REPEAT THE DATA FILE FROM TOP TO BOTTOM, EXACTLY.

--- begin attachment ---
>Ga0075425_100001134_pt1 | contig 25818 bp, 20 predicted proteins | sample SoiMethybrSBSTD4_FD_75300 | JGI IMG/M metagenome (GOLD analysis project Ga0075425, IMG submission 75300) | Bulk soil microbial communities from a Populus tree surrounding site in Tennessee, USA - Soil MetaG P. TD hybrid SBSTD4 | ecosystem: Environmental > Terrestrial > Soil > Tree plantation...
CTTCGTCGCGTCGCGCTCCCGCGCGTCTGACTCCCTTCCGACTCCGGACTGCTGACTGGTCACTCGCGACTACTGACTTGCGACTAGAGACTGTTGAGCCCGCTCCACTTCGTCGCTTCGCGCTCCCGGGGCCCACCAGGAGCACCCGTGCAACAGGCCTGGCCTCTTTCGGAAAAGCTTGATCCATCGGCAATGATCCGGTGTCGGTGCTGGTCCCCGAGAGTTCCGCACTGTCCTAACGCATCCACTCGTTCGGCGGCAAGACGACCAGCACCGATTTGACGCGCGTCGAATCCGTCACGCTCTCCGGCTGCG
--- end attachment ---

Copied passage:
>Ga0075425_100001134_pt1 | contig 25818 bp, 20 predicted proteins | sample SoiMethybrSBSTD4_FD_75300 | JGI IMG/M metagenome (GOLD analysis project Ga0075425, IMG submission 75300) | Bulk soil microbial communities from a Populus tree surrounding site in Tennessee, USA - Soil MetaG P. TD hybrid SBSTD4 | ecosystem: Environmental > Terrestrial > Soil > Tree plantation...
CTTCGTCGCGTCGCGCTCCCGCGCGTCTGACTCCCTTCCGACTCCGGACTGCTGACTGGTCACTCGCGACTACTGACTTGCGACTAGAGACTGTTGAGCCCGCTCCACTTCGTCGCTTCGCGCTCCCGGGGCCCACCAGGAGCACCCGTGCAACAGGCCTGGCCTCTTTCGGAAAAGCTTGATCCATCGGCAATGATCCGGTGTCGGTGCTGGTCCCCGAGAGTTCCGCACTGTCCTAACGCATCCACTCGTTCGGCGGCAAGACGACCAGCACCGATTTGACGCGCGTCGAATCCGTCACGCTCTCCGGCTGCG